It should also be noted that two of our respondents had, at the time of interviews, worked at the icc for less than five years. While this might limit their exposure to certain Court proceedings, we argue that the diversity in tenure at the icc is an advantage of our study. Being professionally ‘young’ at the icc does not dismiss one’s viewpoints of its strengths and weaknesses, and including these practitioners could provide valuable insight. It could be, for example, that those who stay at the icc for long periods of time tend to be more forgiving of its shortcomings, or that they become more complacent with issues that younger workers are more likely to notice. Likewise, including more tenured professionals (who make up the majority of our respondents: seven of nine) provides perspectives from those who have worked with the icc and its process for extended periods of time. These more tenured professionals have a range of experiences to pull from in providing their insights. Both perspectives, therefore, are valuable.

3 Results

Personnel perspectives on the effectiveness of the Court featured several points of convergence and divergence. We observed several themes in practitioners’ perspectives on what they saw as the primary goals of the icc, its strengths, its weaknesses, and practitioners’ recommendations for continued improvement. We also noted themes in how practitioners thought the Court should be evaluated, as well as their outlook on its future. Such themes are detailed below.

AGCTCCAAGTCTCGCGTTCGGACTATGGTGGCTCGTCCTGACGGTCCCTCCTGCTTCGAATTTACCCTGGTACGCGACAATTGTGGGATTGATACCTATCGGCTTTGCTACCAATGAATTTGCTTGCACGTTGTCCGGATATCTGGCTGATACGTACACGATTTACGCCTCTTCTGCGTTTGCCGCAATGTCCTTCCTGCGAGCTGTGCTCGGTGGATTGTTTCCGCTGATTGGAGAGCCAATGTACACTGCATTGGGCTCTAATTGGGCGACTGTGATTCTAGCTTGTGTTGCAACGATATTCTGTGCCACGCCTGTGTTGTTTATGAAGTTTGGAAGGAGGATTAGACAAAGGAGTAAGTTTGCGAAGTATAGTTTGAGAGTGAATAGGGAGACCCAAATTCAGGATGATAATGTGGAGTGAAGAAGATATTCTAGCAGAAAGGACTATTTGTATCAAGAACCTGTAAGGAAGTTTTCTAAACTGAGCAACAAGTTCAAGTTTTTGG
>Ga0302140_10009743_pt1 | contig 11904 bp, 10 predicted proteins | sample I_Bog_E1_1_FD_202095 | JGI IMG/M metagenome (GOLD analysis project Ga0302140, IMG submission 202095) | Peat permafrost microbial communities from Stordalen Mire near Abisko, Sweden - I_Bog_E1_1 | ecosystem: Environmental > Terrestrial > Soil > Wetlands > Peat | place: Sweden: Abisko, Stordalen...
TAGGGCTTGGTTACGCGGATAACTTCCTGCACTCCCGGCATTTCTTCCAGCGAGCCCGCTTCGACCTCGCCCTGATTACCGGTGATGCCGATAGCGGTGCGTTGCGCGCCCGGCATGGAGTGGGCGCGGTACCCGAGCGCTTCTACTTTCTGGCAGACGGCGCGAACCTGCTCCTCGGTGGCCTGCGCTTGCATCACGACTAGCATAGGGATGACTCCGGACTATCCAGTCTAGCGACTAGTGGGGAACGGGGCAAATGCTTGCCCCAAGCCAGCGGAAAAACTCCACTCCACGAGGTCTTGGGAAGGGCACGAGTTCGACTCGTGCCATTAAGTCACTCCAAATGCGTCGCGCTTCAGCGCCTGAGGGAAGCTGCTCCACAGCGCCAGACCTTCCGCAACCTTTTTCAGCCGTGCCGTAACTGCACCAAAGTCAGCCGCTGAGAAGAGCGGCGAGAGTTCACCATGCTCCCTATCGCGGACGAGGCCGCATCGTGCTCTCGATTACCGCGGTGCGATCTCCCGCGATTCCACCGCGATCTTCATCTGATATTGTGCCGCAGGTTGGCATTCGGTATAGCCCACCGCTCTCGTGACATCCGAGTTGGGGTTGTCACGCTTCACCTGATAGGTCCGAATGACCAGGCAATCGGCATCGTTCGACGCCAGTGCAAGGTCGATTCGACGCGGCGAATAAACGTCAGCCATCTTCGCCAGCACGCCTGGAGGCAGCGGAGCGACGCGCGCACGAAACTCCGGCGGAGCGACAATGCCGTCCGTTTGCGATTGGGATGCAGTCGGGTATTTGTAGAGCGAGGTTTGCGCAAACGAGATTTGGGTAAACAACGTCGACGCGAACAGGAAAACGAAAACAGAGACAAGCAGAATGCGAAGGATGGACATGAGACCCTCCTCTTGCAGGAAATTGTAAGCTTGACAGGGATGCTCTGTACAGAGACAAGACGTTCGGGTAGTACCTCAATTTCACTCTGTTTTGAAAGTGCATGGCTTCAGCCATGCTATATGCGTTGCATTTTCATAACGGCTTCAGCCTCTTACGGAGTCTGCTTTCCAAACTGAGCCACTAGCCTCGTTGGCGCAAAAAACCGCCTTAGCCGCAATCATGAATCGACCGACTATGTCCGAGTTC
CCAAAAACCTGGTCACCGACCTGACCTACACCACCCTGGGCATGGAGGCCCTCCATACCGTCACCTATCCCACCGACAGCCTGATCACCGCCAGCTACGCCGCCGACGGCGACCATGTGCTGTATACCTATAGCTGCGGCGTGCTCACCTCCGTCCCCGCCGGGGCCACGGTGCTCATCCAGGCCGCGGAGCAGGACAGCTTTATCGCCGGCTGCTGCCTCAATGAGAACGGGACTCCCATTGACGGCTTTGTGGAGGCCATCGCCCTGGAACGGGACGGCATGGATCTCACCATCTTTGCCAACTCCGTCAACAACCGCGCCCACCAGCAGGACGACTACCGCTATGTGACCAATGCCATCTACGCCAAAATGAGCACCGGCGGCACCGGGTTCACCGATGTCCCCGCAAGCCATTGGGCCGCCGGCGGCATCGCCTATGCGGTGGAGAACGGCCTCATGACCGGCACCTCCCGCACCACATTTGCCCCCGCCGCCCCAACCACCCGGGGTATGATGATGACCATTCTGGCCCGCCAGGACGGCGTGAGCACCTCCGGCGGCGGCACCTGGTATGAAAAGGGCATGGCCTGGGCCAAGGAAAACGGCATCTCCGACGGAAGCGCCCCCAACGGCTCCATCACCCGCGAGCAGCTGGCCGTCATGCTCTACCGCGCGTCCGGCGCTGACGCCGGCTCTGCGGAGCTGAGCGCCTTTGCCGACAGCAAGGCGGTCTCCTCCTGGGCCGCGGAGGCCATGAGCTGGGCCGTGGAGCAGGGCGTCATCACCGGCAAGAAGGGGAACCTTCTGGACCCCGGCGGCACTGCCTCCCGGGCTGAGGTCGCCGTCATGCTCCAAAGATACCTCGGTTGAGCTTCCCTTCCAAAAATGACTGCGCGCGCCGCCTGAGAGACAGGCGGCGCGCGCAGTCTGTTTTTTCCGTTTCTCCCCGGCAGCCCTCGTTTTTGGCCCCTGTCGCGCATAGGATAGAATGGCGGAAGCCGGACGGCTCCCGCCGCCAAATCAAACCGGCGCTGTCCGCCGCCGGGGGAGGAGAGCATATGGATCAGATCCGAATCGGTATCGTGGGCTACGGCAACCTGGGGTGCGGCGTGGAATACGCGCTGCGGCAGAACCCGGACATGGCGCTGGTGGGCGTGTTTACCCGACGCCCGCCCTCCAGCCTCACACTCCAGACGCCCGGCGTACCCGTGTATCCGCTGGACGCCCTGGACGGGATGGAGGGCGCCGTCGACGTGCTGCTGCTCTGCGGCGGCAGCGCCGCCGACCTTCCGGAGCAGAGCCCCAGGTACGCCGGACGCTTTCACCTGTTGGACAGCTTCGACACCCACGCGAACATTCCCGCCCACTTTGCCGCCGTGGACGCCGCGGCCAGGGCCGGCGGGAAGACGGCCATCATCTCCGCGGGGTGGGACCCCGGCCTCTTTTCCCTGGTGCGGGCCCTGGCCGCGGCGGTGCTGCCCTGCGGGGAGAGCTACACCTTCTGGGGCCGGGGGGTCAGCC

3.1 Goals

First, we asked participants about what they perceive to be the primary goals of the icc.17 Across interviews, respondents showed little convergence on what they proclaimed to be the primary goals of the icc (see Table 1). They often acknowledged more than one goal, suggesting that identifying a clear goal is not very straightforward. Interestingly, this phenomenon reflects the larger conversation amongst international law scholars and institutions regarding the role of the international community and the icc itself: opinions on what the role of the icc in dealing with atrocities (and indeed, the international community at large) is, as well as what it should be, have varied greatly between scholars.18 Table 1 below includes the identified goals, the total number of respondents who mentioned them, and the frequency with which they were mentioned by section (Defence, Chambers, or otp).

T1
For respondents, differing ideas of the Court’s goals stemmed from differing ideas on why the icc was created. For example, two respondents, both from Defence, explicitly referred to the icc as a court of law, similar to any other court, but with international jurisdiction. These respondents, therefore, saw its primary goal as to hold impartial and independent trials to assess whether the accused was guilty of the charges brought against them beyond a reasonable doubt. One respondent noted their disturbance at some co-workers’ ideas of the icc’s purpose as a mechanism to hold people accountable and ‘end impunity’, noting,

For me, the goal of the icc is to conduct trials and to serve justice. I know that for a lot of my colleagues…it’s the idea of fighting impunity. And it’s really funny, because when people would send you an e-mail, it was even like in the footer of their – of their e-mail. ‘It’s the fight against impunity.’ … From the very beginning, I thought, ‘What do you mean, ‘the fight against impunity?’’ Because, justice can also be giving someone a fair trial. (R1, Defence)

This perspective clashed with six other respondents’ answers, all of whom explicitly mentioned that the Court should end impunity and hold perpetrators of heinous offenses accountable. For example, for one respondent, who worked in the prosecution, this meant that otp’s primary goal was to have a high success rate of conviction, stating,